Spinal compression fracture

Last revised by Mostafa Elfeky on 23 Jan 2023

Spinal compression fractures occur as a result of injury, commonly fall onto the buttock or pressure from normal activities, to the weakened vertebrae due to osteoporosis.

They have a reported incidence of 1.2 per 1000 person-years after 85 years of age in the United States. However, they are largely unreported and are probably more common radiographically (present up to 14% of women older than 60 years in one study 1). 

Vertebral fractures present with pain and loss of mobility.

Compression fractures can result from osteoporosis, trauma or represent a pathological fracture secondary to another process (e.g. infection, tumor) ref.

Common descriptors include 6:

  • wedge compression fracture: involvement of one endplate but not the posterior wall

  • pincer or split fracture: involvement of both endplates but not the posterior wall

  • burst fracture: involvement of one endplate (incomplete) or both endplates (complete) and the posterior wall

See: AO spine classification of thoracolumbar injuries.

Osteoporotic spine fractures can be graded with the Genant classification of vertebral fractures based on vertebral height loss as:

  • mild: up to 20-25%

  • moderate: 25-40% 

  • severe: >40%

Vertebral fractures require treatment when they are symptomatic, i.e. with pain and loss of mobility. This defines the role of the radiologist in making an accurate diagnosis.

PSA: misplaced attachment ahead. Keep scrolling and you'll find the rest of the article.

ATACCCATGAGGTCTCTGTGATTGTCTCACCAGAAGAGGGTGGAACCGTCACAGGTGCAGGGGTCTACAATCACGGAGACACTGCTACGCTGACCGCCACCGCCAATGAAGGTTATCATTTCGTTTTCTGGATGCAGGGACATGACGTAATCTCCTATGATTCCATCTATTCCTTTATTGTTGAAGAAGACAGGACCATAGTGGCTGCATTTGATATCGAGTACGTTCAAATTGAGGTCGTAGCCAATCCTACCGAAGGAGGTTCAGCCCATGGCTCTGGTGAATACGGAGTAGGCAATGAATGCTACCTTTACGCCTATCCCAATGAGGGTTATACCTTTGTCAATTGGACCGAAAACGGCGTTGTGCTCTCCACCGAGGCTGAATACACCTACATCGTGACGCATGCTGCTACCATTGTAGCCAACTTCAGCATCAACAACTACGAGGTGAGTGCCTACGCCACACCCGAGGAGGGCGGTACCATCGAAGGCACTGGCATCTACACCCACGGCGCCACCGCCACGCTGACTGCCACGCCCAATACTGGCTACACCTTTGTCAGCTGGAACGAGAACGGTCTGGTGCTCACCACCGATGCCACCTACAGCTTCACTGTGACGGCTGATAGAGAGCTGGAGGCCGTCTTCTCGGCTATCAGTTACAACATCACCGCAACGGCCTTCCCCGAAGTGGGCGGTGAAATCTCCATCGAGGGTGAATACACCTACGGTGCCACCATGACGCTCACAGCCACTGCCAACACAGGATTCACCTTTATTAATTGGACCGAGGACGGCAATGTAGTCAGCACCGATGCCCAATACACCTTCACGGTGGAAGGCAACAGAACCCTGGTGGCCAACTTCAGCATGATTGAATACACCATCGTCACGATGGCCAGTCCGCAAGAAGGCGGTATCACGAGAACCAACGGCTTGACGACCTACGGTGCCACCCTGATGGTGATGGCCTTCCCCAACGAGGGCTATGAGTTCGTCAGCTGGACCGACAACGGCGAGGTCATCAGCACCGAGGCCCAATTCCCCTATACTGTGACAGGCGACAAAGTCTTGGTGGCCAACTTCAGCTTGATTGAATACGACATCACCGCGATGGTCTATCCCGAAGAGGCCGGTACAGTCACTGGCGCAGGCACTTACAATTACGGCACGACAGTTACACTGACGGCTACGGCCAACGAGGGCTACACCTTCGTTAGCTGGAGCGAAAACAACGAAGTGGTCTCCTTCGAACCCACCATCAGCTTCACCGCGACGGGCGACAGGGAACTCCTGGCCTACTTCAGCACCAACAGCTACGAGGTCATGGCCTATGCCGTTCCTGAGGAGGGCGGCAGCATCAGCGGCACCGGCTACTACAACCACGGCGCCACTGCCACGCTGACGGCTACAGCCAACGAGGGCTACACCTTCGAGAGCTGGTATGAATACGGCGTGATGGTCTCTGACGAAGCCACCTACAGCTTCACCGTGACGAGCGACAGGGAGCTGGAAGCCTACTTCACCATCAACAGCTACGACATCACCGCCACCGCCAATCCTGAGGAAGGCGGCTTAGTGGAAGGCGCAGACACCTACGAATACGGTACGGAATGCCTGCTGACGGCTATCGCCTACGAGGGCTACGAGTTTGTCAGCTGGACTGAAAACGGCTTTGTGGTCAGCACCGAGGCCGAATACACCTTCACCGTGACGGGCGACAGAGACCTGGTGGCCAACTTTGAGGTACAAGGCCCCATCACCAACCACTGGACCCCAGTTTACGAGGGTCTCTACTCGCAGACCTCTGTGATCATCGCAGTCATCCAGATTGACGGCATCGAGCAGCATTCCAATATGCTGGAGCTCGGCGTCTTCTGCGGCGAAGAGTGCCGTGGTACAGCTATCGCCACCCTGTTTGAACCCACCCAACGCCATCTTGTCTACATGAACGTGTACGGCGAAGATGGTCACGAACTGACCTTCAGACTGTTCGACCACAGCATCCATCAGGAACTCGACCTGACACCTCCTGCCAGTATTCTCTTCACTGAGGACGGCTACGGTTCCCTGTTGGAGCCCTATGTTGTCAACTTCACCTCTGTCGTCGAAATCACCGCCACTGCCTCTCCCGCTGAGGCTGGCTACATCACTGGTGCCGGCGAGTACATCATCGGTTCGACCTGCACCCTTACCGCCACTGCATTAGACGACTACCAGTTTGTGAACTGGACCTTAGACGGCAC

The vertebral fracture should be diagnosed when there is a loss of height in the anterior, middle, or posterior dimension of the vertebral body that exceeds 20%. When in doubt, it is recommended that additional views or studies be advised for confirmation.

Chronicity of the fracture indicates its temporal relationship with symptoms and hence is an important determination.

On conventional imaging, acute fracture signs include cortical breaking or impaction of trabeculae; in the absence of these signs fractures are chronic.

In uncertain cases, MRI signs of edema (acute) and the presence of radiotracer uptake on bone scintigraphy (acute) help decide the age of the fracture.

Discriminating between acute osteoporotic fracture and pathological fracture is sometimes challenging.

The following features favor the diagnosis of a benign compression fracture:

  • no bony destruction

  • preserved normal fatty bone marrow T1WI signal

  • low signal intensity band on T1WI and T2WI indicating a fracture line

  • fluid sign

  • retropulsion (not posterior bulging) of the posterosuperior cortex of the vertebral body

  • no epidural mass

  • multiple compression fractures

Management options include:

  • non-surgical

    • observation/bracing

    • medications: bisphosphonates for osteoporosis

  • surgical

    • vertebroplasty

    • kyphoplasty: balloon-assisted variant of vertebroplasty

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